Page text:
Respondents brush aside as mere obiter dictum the Court's pronouncement in the Fortun case that it is the duty of the Congress to convene upon the declaration of martial law. That whether or not the Congress should convene in joint session in instances where it is not revoking the proclamation was not an issue in that case. Moreover, the factual circumstances in the Fortun case are entirely different from the present cases. The Congress then issued a concurrent resolution calling for the convening of a joint session as the intention- at least as far as the Senate was concerned - was to revoke the proclamation of martial law and the suspension of the privilege of the writ of habeas corpus in Maguindanao. The Fortun case then cannot be considered a legislative precedent of an "automatic convening of a joint session by the Congress upon the President's proclamation of martial law."[36]

Respondents argue that the remedy of certiorari is likewise unavailing. To justify judicial intervention, the abuse of discretion must be so patent and gross as to amount to an evasion of a positive duty or to a virtual refusal to perform a duty enjoined by law or to act at all in contemplation of law, as where the power is exercised in an arbitrary and despotic manner by reason of passion or hostility.[37] The Congress has the duty to convene and vote jointly only in two (2) instances, as respondents have already explained. The Congress had even issued their respective resolutions expressing their support to, as well as their intent not to revoke, President Duterte's Proclamation No. 216. There then can be no evasion of a positive duty or a virtual refusal to perform a duty on the part of the Congress if there is no duty to begin with.[38]

Respondents respectfully remind the Court to uphold the "constitutional demarcation of the three fundamental powers of government."[39] The Court may not intervene in the internal affairs of the Legislature and it is not within the province of the courts to direct the Congress how to do its work. Respondents stress that this Court cannot direct the Congress to convene in joint session without violating the basic principle of the separation of powers.[40]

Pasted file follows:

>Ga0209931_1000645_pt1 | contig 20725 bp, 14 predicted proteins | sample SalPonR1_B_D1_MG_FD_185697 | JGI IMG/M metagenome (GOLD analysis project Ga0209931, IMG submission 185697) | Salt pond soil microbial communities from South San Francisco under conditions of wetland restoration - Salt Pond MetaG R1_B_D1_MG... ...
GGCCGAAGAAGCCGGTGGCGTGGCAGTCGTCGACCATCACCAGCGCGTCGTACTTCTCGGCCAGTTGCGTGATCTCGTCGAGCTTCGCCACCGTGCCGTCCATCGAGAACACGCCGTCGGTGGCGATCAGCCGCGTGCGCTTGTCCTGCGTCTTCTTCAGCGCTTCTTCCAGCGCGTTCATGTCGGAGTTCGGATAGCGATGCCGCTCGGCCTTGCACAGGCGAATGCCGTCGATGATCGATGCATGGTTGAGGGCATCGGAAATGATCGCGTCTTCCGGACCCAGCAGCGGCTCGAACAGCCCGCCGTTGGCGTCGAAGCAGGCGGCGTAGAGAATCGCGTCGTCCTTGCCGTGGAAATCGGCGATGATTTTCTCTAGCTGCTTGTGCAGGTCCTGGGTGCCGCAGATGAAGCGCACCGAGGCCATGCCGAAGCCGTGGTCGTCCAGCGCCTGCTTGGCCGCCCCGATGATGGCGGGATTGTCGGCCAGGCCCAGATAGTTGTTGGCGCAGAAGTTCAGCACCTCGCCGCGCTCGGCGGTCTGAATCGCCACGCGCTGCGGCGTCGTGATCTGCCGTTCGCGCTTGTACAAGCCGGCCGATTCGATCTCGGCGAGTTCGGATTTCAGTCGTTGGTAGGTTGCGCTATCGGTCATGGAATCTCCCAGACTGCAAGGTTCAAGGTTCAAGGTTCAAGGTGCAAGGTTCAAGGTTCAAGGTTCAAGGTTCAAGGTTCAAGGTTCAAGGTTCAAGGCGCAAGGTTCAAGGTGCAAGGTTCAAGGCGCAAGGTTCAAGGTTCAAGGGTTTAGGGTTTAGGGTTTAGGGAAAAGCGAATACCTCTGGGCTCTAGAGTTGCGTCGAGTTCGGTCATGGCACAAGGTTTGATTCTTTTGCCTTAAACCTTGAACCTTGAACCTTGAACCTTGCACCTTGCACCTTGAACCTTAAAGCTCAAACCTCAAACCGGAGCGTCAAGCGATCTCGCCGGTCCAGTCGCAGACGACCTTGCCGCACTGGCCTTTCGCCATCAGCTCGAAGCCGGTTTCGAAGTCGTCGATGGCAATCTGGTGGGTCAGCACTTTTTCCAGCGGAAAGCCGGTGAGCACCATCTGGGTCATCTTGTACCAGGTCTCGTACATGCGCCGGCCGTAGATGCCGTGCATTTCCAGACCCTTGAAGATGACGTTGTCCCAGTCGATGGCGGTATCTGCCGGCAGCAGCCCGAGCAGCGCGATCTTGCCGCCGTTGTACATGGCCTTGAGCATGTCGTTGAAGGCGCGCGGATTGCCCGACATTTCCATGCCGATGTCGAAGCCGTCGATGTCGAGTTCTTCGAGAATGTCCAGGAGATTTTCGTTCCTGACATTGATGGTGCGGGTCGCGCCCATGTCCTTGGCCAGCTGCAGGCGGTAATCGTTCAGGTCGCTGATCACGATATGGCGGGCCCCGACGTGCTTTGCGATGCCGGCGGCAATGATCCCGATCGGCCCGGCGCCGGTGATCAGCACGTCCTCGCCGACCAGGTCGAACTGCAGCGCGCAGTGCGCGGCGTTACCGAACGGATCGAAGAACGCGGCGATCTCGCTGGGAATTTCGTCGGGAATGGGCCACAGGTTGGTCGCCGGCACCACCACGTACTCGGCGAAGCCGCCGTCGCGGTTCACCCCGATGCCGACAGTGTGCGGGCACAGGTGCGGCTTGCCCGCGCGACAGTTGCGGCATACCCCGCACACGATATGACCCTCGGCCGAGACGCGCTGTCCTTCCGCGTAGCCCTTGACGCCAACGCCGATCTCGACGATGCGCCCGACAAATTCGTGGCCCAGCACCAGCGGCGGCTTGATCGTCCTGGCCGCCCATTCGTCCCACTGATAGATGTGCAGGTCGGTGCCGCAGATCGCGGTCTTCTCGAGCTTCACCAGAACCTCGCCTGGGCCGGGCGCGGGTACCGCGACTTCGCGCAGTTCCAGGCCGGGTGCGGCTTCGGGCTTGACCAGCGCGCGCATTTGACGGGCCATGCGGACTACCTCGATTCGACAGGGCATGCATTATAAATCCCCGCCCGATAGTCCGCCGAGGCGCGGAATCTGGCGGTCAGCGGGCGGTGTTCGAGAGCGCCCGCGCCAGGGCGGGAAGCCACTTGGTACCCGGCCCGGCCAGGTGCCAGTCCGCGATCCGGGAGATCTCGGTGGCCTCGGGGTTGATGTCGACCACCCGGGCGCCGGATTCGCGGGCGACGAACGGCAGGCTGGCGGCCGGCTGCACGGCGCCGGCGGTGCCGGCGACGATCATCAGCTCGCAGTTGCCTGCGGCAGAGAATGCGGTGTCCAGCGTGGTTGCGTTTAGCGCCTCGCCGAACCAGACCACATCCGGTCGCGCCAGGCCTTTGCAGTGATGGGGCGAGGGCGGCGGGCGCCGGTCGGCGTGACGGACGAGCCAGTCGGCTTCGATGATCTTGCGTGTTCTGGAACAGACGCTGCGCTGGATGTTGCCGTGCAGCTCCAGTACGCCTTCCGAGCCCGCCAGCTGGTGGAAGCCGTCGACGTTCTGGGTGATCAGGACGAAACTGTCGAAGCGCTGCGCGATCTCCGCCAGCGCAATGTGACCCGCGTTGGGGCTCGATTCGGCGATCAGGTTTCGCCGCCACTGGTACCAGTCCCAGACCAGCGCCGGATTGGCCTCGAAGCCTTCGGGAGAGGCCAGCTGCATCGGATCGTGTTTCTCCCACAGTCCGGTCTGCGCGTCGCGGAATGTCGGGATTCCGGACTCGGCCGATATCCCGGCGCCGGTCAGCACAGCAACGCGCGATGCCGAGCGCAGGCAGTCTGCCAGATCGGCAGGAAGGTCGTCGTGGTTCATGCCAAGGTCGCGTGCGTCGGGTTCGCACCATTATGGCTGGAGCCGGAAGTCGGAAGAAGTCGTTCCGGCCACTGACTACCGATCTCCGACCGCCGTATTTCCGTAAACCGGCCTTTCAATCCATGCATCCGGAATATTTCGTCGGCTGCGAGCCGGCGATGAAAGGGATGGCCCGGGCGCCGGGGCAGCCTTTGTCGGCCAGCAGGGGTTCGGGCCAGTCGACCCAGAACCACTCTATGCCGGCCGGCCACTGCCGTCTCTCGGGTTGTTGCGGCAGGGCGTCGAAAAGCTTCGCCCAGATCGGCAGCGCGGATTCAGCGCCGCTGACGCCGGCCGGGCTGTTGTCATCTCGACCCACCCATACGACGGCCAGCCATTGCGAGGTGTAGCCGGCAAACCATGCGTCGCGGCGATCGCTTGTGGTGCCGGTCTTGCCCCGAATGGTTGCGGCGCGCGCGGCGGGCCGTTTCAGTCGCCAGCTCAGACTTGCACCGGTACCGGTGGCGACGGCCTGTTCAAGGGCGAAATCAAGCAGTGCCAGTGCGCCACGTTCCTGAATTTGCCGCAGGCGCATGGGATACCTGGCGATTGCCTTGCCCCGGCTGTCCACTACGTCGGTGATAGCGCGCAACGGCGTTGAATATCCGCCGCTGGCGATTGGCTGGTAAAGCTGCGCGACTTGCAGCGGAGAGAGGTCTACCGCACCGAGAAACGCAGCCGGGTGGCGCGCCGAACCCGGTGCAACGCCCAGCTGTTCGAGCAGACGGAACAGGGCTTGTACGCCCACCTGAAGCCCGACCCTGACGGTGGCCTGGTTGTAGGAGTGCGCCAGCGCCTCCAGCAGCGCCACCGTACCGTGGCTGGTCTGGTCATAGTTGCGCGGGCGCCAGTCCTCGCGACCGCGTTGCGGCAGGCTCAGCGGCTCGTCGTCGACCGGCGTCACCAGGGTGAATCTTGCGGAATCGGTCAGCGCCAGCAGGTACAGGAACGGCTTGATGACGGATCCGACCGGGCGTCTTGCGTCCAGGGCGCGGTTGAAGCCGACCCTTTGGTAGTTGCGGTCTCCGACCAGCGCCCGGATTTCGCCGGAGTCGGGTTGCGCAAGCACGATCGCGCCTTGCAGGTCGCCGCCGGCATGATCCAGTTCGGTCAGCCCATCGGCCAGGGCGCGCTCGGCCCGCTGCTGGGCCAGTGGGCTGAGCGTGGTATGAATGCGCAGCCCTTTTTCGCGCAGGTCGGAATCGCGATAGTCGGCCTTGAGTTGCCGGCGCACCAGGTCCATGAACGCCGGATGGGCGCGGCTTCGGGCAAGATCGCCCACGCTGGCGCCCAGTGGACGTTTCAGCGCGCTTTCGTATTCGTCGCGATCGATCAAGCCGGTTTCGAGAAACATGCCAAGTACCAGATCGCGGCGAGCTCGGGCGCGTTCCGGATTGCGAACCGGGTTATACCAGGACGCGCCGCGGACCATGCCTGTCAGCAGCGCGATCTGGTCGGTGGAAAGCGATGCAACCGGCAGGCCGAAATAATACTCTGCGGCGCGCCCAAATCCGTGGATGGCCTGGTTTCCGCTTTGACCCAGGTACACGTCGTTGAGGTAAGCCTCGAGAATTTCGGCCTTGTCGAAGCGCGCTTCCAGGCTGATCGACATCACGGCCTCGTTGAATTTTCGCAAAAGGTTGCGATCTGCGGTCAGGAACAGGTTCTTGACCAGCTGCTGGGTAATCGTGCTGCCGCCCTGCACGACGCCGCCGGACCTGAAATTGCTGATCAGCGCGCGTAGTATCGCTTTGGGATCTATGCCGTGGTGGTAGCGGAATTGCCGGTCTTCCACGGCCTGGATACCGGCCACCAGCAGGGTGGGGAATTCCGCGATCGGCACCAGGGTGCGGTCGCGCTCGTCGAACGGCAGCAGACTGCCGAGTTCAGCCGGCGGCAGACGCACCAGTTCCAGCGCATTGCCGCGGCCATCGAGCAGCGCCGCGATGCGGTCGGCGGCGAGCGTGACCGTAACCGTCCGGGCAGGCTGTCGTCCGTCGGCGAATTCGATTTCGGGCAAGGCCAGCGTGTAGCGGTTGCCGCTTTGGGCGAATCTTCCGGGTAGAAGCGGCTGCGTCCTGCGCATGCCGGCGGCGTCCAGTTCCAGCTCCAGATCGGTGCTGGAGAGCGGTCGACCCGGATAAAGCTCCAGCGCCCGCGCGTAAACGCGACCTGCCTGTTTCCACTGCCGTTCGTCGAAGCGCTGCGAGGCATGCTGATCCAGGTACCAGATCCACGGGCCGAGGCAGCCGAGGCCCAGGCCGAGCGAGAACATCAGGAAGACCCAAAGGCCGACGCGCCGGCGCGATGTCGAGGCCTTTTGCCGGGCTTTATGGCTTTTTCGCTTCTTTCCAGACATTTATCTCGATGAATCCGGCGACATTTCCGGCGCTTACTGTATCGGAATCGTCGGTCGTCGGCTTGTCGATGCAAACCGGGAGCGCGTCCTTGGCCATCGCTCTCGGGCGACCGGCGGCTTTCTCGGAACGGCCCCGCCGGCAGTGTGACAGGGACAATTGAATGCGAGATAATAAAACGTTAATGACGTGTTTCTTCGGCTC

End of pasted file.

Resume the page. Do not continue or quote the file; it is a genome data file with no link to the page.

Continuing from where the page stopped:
Subsequent Events

On July 14, 2017, petitioners in G.R. No. 231671, the Padilla Petition, filed a Manifestation, calling the attention of the Court to the imminent expiration of the sixty (60)-day period of validity of Proclamation No. 216 on July 22, 2017. Despite the lapse of said sixty (60)-day period, petitioners exhort the Court to still resolve the instant cases for the guidance of the Congress, State actors, and all Filipinos.

On July 22, 2017, the Congress convened in joint session and, with two hundred sixty-one (261) votes in favor versus eighteen (18) votes against, overwhelmingly approved the extension of the proclamation of martial law and the suspension of the privilege of the writ of habeas corpus in Mindanao until December 31, 2017.

STATEMENT OF THE ISSUES

After a meticulous consideration of the parties' submissions, we synthesize them into the following fundamental issues:
  1. Whether or not the Court has jurisdiction over the subject matter of these consolidated petitions;

  2. Whether or not the petitions satisfy the requisites for the Court's exercise of its power of judicial review;

  3. Whether or not the Congress has the mandatory duty to convene jointly upon the President's proclamation of martial law or the suspension of the privilege of the writ of habeas corpus under Article VII, Section 18 of the 1987 Constitution; and